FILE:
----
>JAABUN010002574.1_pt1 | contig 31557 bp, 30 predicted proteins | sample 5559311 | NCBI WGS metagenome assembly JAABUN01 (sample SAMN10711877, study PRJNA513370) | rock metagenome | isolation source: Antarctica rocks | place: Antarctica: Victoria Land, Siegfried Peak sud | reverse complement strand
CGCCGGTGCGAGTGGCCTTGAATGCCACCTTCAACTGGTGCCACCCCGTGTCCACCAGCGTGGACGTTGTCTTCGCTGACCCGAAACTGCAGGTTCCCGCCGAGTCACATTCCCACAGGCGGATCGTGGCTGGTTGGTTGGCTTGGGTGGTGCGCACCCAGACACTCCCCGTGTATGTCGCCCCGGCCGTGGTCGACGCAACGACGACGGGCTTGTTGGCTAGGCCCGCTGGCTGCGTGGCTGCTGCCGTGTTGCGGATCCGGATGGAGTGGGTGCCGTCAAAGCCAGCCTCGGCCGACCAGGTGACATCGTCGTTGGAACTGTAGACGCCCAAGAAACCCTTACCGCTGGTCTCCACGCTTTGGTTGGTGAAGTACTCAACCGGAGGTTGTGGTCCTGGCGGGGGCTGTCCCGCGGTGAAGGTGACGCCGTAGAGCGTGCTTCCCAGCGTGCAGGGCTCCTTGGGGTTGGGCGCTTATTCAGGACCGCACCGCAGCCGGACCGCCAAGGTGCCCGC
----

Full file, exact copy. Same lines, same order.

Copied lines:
>JAABUN010002574.1_pt1 | contig 31557 bp, 30 predicted proteins | sample 5559311 | NCBI WGS metagenome assembly JAABUN01 (sample SAMN10711877, study PRJNA513370) | rock metagenome | isolation source: Antarctica rocks | place: Antarctica: Victoria Land, Siegfried Peak sud | reverse complement strand
CGCCGGTGCGAGTGGCCTTGAATGCCACCTTCAACTGGTGCCACCCCGTGTCCACCAGCGTGGACGTTGTCTTCGCTGACCCGAAACTGCAGGTTCCCGCCGAGTCACATTCCCACAGGCGGATCGTGGCTGGTTGGTTGGCTTGGGTGGTGCGCACCCAGACACTCCCCGTGTATGTCGCCCCGGCCGTGGTCGACGCAACGACGACGGGCTTGTTGGCTAGGCCCGCTGGCTGCGTGGCTGCTGCCGTGTTGCGGATCCGGATGGAGTGGGTGCCGTCAAAGCCAGCCTCGGCCGACCAGGTGACATCGTCGTTGGAACTGTAGACGCCCAAGAAACCCTTACCGCTGGTCTCCACGCTTTGGTTGGTGAAGTACTCAACCGGAGGTTGTGGTCCTGGCGGGGGCTGTCCCGCGGTGAAGGTGACGCCGTAGAGCGTGCTTCCCAGCGTGCAGGGCTCCTTGGGGTTGGGCGCTTATTCAGGACCGCACCGCAGCCGGACCGCCAAGGTGCCCGC